HT: Matt Bixler

Update: Jan Cline's friends have set up a Facebook page for her, and there is a website here to make donations.

"Peak Solar" Hits Tennessee as Grant $$ Run Out

Nashville -- "While the state has put great emphasis on solar technology in recent years, bringing that technology to bear in Tennessee homes and businesses is proving a difficult task because of the high cost of installation, which is becoming increasingly hard for the state and its citizens to swallow.

Wednesday, the Tennessee Solar Institute announced it would stop processing applications for further grants as it exhausts about $10 million of stimulus funds encouraging businesses to invest in solar technology.

This news arrives as Tennessee Valley Authority officials continue to mull alternatives for the future of the Generation Partners program, which pays incentives to those who install solar systems at their homes or businesses. The program is funded by customers who voluntarily pay more money on their electric bills to support renewable energy.

With the tough economy pinching customers, the contributions haven’t covered the costs, and the solar incentives are costing TVA about $5 million a year."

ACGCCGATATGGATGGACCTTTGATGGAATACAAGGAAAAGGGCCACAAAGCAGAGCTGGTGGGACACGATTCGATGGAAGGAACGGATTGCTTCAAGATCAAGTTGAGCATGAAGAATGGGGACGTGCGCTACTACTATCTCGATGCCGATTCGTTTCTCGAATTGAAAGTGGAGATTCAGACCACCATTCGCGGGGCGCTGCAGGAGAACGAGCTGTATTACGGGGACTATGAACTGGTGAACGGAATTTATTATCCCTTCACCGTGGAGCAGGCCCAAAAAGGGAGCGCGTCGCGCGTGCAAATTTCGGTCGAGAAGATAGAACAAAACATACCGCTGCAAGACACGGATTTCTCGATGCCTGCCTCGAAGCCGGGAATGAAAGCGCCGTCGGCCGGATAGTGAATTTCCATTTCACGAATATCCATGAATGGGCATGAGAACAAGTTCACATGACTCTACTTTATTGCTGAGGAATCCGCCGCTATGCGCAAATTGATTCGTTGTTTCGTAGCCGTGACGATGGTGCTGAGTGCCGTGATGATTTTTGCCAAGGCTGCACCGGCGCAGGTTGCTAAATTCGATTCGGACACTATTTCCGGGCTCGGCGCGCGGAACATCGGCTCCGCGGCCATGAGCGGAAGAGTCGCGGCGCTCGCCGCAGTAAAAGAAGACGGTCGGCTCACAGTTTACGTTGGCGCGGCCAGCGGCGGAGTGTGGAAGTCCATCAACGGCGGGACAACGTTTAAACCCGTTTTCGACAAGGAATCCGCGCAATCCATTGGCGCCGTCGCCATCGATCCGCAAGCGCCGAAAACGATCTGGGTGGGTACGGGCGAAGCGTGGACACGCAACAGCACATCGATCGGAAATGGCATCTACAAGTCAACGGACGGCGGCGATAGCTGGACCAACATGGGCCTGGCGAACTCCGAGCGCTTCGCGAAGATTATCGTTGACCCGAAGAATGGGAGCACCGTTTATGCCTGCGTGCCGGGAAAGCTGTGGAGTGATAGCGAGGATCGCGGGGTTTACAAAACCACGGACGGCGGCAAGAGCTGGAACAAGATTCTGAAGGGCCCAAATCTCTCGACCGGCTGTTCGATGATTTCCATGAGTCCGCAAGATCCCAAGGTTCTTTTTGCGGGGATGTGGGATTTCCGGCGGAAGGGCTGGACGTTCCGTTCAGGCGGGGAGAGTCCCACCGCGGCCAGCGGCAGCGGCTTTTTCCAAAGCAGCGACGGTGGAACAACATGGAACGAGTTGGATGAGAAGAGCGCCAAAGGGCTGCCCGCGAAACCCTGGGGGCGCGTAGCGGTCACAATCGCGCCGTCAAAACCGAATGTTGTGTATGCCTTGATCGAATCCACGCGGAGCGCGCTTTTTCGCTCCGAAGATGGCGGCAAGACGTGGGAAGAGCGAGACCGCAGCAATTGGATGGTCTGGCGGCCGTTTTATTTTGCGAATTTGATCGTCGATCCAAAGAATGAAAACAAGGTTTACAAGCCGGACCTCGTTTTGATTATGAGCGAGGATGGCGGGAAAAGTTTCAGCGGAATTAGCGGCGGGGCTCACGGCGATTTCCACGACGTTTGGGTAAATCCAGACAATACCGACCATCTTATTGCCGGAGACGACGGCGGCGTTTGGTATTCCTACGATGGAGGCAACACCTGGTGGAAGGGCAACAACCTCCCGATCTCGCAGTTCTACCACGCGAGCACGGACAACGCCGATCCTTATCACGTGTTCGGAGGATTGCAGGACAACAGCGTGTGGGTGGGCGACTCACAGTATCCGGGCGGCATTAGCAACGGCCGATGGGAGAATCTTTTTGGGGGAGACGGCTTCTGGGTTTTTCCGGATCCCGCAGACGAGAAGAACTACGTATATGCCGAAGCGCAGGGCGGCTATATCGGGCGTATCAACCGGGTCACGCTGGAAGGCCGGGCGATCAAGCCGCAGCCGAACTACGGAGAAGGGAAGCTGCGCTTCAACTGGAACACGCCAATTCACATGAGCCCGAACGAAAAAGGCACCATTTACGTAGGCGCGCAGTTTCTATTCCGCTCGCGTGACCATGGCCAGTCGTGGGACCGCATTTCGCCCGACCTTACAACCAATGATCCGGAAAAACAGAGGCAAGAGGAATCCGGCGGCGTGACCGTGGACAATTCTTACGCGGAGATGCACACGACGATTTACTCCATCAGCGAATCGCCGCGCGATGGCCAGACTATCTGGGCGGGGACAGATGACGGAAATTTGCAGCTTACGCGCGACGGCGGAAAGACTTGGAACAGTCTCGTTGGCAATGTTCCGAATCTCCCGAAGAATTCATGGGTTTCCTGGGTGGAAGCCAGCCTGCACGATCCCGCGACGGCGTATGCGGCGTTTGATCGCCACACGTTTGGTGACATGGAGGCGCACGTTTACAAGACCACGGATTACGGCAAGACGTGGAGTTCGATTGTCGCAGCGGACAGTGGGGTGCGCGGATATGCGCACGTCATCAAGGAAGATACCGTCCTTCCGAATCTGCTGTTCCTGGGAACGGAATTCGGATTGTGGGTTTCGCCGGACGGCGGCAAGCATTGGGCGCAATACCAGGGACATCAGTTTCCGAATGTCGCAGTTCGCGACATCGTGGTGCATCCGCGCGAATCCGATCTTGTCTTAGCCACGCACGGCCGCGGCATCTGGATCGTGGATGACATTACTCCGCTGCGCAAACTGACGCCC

MP: This story helps illustrate the reality that solar energy is produced by mixing sunlight with tax dollars. 

Update: "Peak solar" hits Oregon as well.  

"A solar boom was spawned by the Legislature's supersizing of Oregon's controversial Business Energy Tax Credit in 2007, under which the state covered 50 percent of the cost of renewable energy projects up to a maximum credit of $10 million.

But solar developers in Oregon say solar projects will no longer be feasible, now that lawmakers have put the state subsidies system on a starvation diet. With the state budget in free fall, the Legislature cleaved its commercial renewable energy subsidy pot by 99 percent for the current budget cycle, from a cap of $300 million in credits for 2009-2011 to $3 million in 2011-2013.
Without the tax credits, the economics of commercial solar projects don't work, for electricity buyers or investors who underwrite the projects."

HT: Wayne Sanman

All Conference Board Indicators Increase in July

From the Conference Board report today (here and here):

"The Leading Economic Index (LEI) for the U.S. increased for a third consecutive month in July (see chart above). Gains in the financial components and average weekly initial claims for unemployment insurance (inverted) offset the large negative contributions from vendor performance and consumer expectations. In the six-month period ending July 2011, the leading economic index increased 2.9 percent (about a 6.0 percent annual rate), slightly slower than the growth of 3.2 percent (about a 6.5 percent annual rate) during the previous six months. However, the strengths among the leading indicators have been more widespread than the weaknesses recently.